“Girls’ hair should lie flat, and if it couldn’t, at least stay where it was put. Hers responded to every slight breath of wind or stirring of the air, billowed and streamed, so that around her splendid face was endless motion.”
~ Lynn Sharon Schwartz “The Sunfish and the Mermaid” from the collection Acquainted with the Night
What I notice as I browse short story collections for this month’s theme:
- Most of my collections by a single author are 20 - 30 years old.
- Most of these are awash with love, sex, rejection, desire (ad nauseum).
- I’m no longer interested in their subject matter.
I don’t like TV sex either, and that’s not a non sequitur. Maybe it’s my age: Who cares about all that drama when young people fall in love? And is the media still pushing the idea that lust = love? So one night in the sack and they’re calling each other Darling. I think my judgments on this subject are pretty funny, since my relationship with Hug started with hugs and then I asked her to move in. Really. Pretty much. I’m OK with that—for myself and for anyone else who knows what she knows and acts on it. What I really don’t like is TV sex with naked bodies and lots of slurping noises and moaning and well, you know.
A few years ago, I was at the house of friend whose grown-up and old-enough-to-know-better daughter was assuring me that she had nothing against lesbians (oh, golly! I am so relieved!), but she shuddered about gay men.
Her: I mean, when you think about what they do in bed! [More shudders]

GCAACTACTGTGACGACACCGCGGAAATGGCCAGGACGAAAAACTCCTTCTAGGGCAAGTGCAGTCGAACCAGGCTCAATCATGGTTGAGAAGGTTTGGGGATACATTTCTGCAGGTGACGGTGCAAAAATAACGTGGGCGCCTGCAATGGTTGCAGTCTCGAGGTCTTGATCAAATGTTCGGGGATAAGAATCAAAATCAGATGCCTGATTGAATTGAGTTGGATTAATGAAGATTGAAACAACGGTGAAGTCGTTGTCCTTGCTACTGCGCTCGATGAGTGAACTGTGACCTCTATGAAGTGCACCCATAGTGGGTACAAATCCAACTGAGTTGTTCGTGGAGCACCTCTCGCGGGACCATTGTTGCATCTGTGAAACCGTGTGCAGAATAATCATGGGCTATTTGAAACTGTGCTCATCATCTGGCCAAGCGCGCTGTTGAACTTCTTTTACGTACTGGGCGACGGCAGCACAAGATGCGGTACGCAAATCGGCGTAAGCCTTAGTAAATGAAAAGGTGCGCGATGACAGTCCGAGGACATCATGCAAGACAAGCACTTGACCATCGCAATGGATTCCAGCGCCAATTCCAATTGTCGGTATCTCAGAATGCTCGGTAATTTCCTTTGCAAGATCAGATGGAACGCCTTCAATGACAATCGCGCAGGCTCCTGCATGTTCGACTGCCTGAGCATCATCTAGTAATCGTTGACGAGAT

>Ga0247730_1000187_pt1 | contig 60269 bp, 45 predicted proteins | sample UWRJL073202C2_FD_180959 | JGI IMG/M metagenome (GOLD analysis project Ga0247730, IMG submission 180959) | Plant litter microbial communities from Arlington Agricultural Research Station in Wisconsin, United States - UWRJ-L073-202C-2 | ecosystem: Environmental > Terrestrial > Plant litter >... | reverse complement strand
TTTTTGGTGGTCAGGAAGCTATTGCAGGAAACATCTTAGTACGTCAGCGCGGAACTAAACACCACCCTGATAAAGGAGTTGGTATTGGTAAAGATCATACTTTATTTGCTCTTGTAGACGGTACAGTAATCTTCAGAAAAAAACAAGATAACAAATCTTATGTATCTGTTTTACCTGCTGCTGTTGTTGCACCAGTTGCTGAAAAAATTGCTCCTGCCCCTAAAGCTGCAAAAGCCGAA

Me: Why would you think about that?
Her: Well, you know—it’s gross!
Me: Seriously, why would you even think about it. Do you think about straight couples having sex?
Her: [silent for a moment] Good point.
She finds something to do in another room and I go on with my conversation with her mother.
The bottom line is this: in the light of day, who wants to think about anyone having sex? Or see it? OK, maybe some people, especially male teens, but most of us have better things to occupy our already under-used brain cells. And I notice this about TV sex: the cameras close up on only the young and beautiful. So I’m streaming NYPD Blue again, loving the stories, and in season 1, David Caruso gets way too much air time, especially his butt. It’s a nice butt, as male butts go, but I don’t need to see it to know he’s ready to get in the shower, and I especially don’t need to see it when he’s making whoopee with the young and beautiful woman, Amy Brenneman. Have you noticed that when Andy Sipowitz finally gets into bed with the middle-aged and beautiful DA, we aren’t assaulted with views of his butt? Why? Because someone on the show deems his butt not-ready-for-prime-time. Or Dennis Franz did the sensible thing and said no.
Reading these dated short stories this month has reminded me of how our interests and relationships with each other and with our books change as we get older. Or at least mine have. Maybe for me it’s a been-there-done-that thing. I am much more interested in how human beings relate to each other, and I love a good book that carries me beyond the known, that opens up mystery and makes me wonder. I love stories that challenge me to consider something new, different, outside my previous realm of understanding. And I don't need a sex scene to do that.
And TV? Same thing: I like a good story that explores human connection. And I’m really glad that David Caruso only lasted one season. I think his butt was the best thing about his acting. Now when Hug and I watch NYPD Blue and we see the lust building, I yell, “TV sex!” and close my eyes until Hug tells me it’s safe to watch again.